Mohammad Ali Effendi was a personality with a noble character, lofty heart and soul, a man of peace and shove petty family quarrels, he instructed his followers to remain peaceful and quiet. He was the inseparable secretary and confident of his father.”

Truly he was his father’s confident for his father during his lifetime instructed him with the mission of preaching Baha’ism in India and Egypt. He was the only son, among Baha’u’llah’s sons to have been honored with such a responsible and weighty mission while the Movement was still in its infancy and needed strong and imposing men. He succeeded in his mission and achieving the aims set out by Baha’u’llah, his father.

The fact that the founder of Baha’ism assigned the weighty responsibility of carrying out the mission to his son, Mohammad Ali Effendi among others, clearly proves, that he had great confidence in his abilities to carry out such a mission.

It is not an exaggeration to say that with all his inherent qualities Mohammad Ali Effendi would have been an ideal leader to succeed his brother, Abdul Baha Abbas.

This symbolic picture of the ideal leader, this noble heart, this wonderful character and elevated soul, this leader, who loved Baha’ism and devoted his whole life to its service, his care for the edifice he had helped to set up, his earnestness to prevent it from cracking and crumbling all these obliged him to swallow in silence the great lie regarding the forged will which the malicious intriguers had fabricated and who made use of the alleged misunderstanding which they themselves invented in order to misled public opinion and achieve their vicious ends. Consequently they tarnished the reputation of Abdul Baha Abbas and succeeded in discarding Mohammad Ali Effendi from the leadership and entrusted it to a boy whom they were able to handle as they pleased – on account of his youth.




HAIFA, 20/2/53.



Abdul Baha Abbas was born at midnight on the 23rd May, 1844 in Tehran, the same year that “El Bab” proclaimed his mission to the world.

When Abbas Effendi was scarcely nine years old, his father was arrested and imprisoned in Teheran. The mob attacked his house and looted it, the family was stripped of its property and left to suffer the sting of hardship and poverty.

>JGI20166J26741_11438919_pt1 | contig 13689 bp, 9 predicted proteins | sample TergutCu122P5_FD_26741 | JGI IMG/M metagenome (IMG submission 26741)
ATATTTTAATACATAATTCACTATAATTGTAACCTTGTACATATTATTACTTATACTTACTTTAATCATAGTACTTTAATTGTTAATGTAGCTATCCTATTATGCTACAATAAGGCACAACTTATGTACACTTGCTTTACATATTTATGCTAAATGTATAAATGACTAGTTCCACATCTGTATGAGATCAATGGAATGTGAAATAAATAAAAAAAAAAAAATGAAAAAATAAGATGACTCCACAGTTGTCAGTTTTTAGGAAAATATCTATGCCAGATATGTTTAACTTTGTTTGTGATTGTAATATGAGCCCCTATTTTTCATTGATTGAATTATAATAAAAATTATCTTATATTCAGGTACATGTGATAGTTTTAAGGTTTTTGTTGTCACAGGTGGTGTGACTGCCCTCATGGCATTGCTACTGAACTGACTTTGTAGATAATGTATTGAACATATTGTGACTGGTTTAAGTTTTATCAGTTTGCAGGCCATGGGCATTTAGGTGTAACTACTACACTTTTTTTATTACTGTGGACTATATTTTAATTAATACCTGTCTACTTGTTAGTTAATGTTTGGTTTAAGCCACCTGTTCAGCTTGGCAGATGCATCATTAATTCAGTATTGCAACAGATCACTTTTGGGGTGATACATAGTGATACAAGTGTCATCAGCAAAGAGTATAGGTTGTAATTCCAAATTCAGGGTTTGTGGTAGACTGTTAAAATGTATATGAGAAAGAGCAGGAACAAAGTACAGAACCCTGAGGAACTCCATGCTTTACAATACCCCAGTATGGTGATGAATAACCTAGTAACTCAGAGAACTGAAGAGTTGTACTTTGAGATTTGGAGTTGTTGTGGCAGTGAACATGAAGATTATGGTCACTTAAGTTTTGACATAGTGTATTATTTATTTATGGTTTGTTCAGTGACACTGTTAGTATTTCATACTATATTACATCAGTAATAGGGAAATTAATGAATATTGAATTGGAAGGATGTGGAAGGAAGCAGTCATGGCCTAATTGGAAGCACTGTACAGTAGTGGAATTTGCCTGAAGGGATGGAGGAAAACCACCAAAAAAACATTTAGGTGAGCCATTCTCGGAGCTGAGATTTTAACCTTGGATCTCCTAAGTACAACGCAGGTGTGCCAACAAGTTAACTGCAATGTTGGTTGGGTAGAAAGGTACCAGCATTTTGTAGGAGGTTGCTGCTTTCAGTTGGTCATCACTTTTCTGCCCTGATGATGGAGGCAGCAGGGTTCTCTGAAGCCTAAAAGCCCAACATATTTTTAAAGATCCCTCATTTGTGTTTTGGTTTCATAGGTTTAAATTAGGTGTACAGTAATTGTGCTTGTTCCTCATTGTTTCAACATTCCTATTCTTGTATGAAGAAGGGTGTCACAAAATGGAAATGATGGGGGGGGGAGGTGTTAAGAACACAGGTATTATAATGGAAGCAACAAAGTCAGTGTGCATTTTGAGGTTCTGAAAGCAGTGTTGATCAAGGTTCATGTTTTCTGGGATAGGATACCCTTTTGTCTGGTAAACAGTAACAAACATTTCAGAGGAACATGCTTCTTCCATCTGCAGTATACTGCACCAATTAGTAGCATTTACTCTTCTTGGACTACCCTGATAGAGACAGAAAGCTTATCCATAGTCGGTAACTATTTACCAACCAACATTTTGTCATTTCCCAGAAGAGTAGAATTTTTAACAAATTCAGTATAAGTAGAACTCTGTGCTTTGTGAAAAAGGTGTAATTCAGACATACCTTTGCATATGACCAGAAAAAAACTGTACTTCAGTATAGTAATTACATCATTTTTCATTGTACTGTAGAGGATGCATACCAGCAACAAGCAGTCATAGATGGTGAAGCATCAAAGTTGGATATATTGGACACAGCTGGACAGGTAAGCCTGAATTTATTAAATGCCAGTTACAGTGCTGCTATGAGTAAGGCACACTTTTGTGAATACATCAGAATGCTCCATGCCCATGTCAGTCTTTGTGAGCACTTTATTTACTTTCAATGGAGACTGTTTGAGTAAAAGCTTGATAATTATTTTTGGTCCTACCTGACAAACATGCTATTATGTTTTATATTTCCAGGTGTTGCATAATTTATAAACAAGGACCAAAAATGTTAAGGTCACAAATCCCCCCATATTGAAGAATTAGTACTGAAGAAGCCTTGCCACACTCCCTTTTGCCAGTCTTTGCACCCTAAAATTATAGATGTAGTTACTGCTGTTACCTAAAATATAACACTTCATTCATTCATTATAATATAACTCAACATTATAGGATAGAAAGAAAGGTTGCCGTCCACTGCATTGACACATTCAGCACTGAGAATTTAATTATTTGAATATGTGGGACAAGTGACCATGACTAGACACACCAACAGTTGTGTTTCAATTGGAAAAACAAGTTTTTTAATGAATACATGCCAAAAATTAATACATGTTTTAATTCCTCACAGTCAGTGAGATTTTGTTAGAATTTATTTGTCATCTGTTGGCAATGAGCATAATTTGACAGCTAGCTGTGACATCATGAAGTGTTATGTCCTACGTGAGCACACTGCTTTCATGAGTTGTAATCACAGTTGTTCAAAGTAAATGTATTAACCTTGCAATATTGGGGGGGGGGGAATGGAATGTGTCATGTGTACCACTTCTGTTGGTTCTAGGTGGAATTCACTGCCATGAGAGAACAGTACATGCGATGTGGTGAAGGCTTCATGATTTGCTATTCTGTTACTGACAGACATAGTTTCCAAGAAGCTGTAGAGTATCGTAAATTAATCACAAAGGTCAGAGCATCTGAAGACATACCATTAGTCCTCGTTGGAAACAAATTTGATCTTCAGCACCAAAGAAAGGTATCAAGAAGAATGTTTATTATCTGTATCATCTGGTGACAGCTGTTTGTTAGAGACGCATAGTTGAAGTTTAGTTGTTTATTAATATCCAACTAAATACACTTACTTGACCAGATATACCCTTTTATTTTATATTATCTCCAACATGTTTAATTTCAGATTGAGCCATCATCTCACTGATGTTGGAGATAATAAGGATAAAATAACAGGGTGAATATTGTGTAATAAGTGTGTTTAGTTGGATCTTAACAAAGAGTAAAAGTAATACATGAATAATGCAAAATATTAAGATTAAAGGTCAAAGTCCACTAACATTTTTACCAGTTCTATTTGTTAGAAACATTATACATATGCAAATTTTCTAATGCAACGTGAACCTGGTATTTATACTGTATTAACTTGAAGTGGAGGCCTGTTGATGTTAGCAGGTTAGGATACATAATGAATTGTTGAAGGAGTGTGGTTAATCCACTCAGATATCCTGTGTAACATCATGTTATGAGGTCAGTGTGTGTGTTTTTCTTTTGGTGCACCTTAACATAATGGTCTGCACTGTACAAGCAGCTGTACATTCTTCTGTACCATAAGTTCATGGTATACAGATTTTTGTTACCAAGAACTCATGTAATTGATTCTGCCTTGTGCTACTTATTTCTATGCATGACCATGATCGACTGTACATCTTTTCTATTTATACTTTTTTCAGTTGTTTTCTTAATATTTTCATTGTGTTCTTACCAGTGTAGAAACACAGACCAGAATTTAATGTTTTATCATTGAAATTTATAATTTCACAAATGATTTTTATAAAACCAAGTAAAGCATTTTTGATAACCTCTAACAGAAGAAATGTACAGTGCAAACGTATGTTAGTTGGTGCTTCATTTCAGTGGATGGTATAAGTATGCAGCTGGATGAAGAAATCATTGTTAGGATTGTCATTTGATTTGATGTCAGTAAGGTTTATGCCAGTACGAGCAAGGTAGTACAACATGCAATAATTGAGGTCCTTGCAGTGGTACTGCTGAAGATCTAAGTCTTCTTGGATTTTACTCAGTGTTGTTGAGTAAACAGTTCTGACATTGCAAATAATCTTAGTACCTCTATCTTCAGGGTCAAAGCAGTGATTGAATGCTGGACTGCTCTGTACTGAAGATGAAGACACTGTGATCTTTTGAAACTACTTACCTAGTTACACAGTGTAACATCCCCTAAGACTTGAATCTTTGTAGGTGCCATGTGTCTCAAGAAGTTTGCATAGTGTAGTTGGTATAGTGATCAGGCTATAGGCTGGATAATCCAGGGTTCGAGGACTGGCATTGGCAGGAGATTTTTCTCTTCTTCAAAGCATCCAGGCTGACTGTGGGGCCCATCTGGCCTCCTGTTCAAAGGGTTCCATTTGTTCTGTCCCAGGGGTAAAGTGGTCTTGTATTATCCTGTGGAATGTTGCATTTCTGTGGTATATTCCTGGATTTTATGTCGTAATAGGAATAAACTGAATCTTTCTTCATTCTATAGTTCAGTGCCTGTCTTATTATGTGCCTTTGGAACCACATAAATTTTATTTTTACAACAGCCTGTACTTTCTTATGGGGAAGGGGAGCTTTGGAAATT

Abdul Baha Abbas was so attached to his father that he almost appeared to act as his bodyguard. Being constantly around him, his father educated him as he wished and brought him up as he saw fit, sowed in him the seeds of his principles, built in him a strong personality, imbibed him with the spirit of humanitarianism and taught him that those who serve humanity achieve victory at the end. He told that to be a good Baha’i, he should love the world and humanity in general and try to serve it and labor for universal peace and brotherhood.

Abdul Baha Abbas graduated from his father’s school a strong spiritual personality; he was wise and generous, a father to the needy and a guide to those who went astray. He drew his sublime principles and humanitarian ideals from the school of life and the hardships of experience.

The despotic rule of Abdul Hamid having terminated in 1908 and the then young Turkey having extended a general amnesty for all prisoners. Abdul Baha Abbas was released at the age of 40 from the prison in which he had entered as a boy.

At the age Abbas Effendi took upon himself the responsibility to propagate his father’s mission, proceeded to Egypt, Switzerland, France, Germany, Hungary, Great Britain, United Sates of America and Canada and there preached his father’s principles and humanitarian ideals which were deeply rooted in him. In the course of his visits to those countries thousands of people heard him preach the principles of his father, in churches and in every type of religious institutions, and millions of people read about the teachings of Baha’u’llah in the local newspapers, and so in virtue of his magnetic personality he was able to attract men and women of every belief and religion.

His followers loved him greatly and he reciprocated their love, he lifted their standards morally, spiritually and materially to the limit of his possibilities and he endeavored with all his might to come to the rescue of those who were materially in need as well as to those who sought moral assistance.

This beloved religious leader who called himself Abdul Baha – meaning the servant of Baha’u’llah, his father – who was led by his father’s personality in darkness and guided in solving problems, this leader who carried out his father’s teachings almost literally without originating anything new himself or misconstruction, do you believe, dear reader that this servant of Baha’u’llah, this honest and good man could in any way deviate from the path his master drew for him for the advancement and leadership of the Baha’i Movement?

Certain persons looking after their own property material benefit originated what they called a Will and attributed its issue to Abbas Effendi in which he was supposed to nominate his grandson to the spiritual leadership of the Movement. This grandson who was at that time a young boy and therefore enable to realize the extent of the great responsibility that was being entrusted to him by those persons, is, in my opinion, and I have undeniable evidence to this effect – unable to realize it up to the present moment.